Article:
Seems markdown uses _italics_ or *italics* for italics and we don't currently have anything in that slot. Worth possibly supporting for markdown supporters, I don't think we have plans for these?
It's intentional that we don't support these because they appear frequently in expressions source code, for example:
int *ptr, *next;
y = 60*60*24;
Although there are ways to express these without highlighting, new users won't necessarily know them, and I think it's very frustrating to type:
This computation looks wrong, should just be 60*60*24?
...which is a reasonable sort of thing to type, and have it turn into:
This computation looks wrong, should just be 606024?
...which is confusing (and easy to miss!), and then have to go look up how to escape it properly.
That is, there's product tension here between these concerns:
- It's frustrating to accidentally trigger markup rules that you didn't mean to.
- It's frustrating to need to look up markup rules.
At least for me, accidentally triggering markup rules is like an 8/10 on the frustration scale and needing to check the help page or click the B or I button to remember how to do something is 0.5/10, so it's an easy call to not have these rules.
(I think we might have had them at one point a very long time ago and removed them after they triggered too often? But I might be misremembering. This would have been a very, very long time ago.)
It's also possible to implement these rules more strictly, so that they must be on a word boundary to start/end, don't match across newlines, etc. This can reduce the false positive rate. For example, in the original Markdown, this input:
...produces this output:
This isn't true in "GitHub Flavored Markdown", presumably because using this rule means that function_with_underscores() becomes functionwithunderscores() which is common and frustrating when discussing code. However, this makes the rules less consistent and predictable. It is not obvious that the * and _ rules in GitHub Flavored Markdown are actually different rules with meaningfully different behavior.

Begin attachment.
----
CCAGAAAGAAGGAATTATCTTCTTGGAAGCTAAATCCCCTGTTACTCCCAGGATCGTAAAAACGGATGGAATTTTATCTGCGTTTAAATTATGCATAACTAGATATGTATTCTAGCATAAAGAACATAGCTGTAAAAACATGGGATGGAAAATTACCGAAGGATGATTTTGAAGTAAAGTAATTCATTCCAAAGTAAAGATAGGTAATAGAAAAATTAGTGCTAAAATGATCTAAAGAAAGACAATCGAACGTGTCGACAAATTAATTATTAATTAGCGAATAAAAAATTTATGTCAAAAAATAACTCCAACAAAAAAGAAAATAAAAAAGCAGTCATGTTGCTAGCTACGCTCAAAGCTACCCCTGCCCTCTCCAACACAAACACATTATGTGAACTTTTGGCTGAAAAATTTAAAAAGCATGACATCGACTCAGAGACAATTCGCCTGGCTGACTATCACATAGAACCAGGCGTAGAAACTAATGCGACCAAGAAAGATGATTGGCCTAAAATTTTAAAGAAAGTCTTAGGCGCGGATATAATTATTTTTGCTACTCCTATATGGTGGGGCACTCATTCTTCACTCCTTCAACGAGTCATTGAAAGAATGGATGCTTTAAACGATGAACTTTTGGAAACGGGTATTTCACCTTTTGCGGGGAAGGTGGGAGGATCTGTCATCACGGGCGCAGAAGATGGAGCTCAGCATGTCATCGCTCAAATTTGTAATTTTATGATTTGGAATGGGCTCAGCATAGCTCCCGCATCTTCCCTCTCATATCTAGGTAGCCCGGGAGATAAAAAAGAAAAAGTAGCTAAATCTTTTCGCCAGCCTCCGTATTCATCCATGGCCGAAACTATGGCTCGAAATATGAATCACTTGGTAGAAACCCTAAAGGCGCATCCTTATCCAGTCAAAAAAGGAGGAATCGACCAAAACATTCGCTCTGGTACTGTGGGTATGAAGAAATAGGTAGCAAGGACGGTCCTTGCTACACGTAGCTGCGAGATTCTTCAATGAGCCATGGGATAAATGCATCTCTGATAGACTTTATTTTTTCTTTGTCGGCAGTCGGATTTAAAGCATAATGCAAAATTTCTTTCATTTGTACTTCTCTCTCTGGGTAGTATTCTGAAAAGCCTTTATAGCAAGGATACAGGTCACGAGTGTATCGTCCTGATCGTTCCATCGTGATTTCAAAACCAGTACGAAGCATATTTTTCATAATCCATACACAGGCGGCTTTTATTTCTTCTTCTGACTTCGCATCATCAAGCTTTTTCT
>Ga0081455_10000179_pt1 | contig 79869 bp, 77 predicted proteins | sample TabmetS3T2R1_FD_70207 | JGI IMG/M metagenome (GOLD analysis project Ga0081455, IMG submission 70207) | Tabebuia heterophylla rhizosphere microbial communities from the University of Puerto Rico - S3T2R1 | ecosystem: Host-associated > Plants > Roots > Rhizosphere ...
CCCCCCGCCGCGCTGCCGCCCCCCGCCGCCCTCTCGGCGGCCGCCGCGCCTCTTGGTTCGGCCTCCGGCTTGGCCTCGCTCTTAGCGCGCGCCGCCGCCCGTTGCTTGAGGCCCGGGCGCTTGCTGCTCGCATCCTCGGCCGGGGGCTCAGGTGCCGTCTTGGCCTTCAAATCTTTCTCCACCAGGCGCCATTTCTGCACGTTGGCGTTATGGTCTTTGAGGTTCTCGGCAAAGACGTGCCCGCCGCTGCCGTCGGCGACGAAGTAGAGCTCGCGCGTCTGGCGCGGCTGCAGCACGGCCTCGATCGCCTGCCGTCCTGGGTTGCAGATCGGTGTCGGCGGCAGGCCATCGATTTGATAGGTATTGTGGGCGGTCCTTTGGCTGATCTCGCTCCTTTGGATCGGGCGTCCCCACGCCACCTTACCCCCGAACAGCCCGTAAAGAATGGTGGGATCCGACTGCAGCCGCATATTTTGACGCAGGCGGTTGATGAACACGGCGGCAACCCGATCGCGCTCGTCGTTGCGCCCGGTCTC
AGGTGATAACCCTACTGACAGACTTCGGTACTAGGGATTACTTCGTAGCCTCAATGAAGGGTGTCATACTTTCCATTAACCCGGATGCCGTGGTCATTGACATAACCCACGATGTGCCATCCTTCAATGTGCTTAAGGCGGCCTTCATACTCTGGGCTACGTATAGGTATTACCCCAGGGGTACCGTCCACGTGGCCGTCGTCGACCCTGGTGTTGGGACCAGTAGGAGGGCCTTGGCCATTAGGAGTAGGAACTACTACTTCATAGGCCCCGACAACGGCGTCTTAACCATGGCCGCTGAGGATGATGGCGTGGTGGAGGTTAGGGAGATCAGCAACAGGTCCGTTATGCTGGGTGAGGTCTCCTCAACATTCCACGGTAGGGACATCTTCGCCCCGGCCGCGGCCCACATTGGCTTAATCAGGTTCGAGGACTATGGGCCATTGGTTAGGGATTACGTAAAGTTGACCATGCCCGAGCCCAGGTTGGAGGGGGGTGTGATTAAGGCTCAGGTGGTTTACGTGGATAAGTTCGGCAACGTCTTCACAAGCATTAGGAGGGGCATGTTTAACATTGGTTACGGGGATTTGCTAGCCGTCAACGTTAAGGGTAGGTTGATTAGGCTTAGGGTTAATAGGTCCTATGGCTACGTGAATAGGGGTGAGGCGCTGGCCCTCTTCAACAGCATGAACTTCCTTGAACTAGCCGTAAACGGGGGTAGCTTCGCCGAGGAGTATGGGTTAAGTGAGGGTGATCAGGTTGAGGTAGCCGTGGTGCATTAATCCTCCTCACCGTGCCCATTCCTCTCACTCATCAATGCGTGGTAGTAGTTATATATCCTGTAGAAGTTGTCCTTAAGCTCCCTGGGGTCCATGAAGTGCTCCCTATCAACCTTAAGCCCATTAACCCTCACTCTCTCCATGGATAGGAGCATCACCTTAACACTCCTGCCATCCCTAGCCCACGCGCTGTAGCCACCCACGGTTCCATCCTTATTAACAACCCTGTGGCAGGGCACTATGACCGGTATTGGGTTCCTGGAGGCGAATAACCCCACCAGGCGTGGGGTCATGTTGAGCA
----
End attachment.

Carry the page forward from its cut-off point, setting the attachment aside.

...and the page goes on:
Another case of this is this input:
Yeah that sounds like a *great * plan.
Did you notice I made an error and added an extra space? That makes it render literally:
Yeah that sounds like a *great * plan.
Presumably, that's to prevent int *ptr, *next; from marking up? But these rules don't cover things like this:
char c = *(*x++);
...which renders as:
char c = (x++);
These issues aren't intractable, but the rules are complex and imply product tradeoffs.
I'm not completely opposed to ever changing this, but I think there are pretty good reasons for the current behavior.
I believe it's also possible (and fairly easy, even?) to add these rules yourself by extending Remarkup.
Just going to reopen this as a wishlist item. Italics/Bold here is probably the biggest requests for cross-functionality Remarkup <-> Markdown I'd personally have. And at least in your test cases, it seems even GitHub fails at them (and CommonMark), though Slack does not, so I think these are workable in the general sense, just will likely come with lost of test cases and regex support. I think correctness of expectation is your main concern (and the maintenance cost), not adhering to a "spec"?
Maybe also I could learn to actually write regexes.
Slack vs GitHub (CommonMark):
My viewpoint is that Markdown was developed for writing first-party blog posts, not for technical discussions about software.
As a result of this design goal, it chooses many rules which are reasonable when writing English-language blog posts for your own blog, but questionable, poor, or even disastrously terrible when untrusted third parties are using it to write comments in the course of software discussion.
I'd like Remarkup to be good for discussion software first and foremost, and compatible with Markdown only as a secondary goal. I think it is far worse for a markup rule to activate when you don't want it to (above, "8/10 on the frustration scale") than to need to go look up an alternate piece of syntax (above, "0.5 / 10"). Technical users are often familiar with many different language syntaxes, and every implementation of Markdown is different anyway.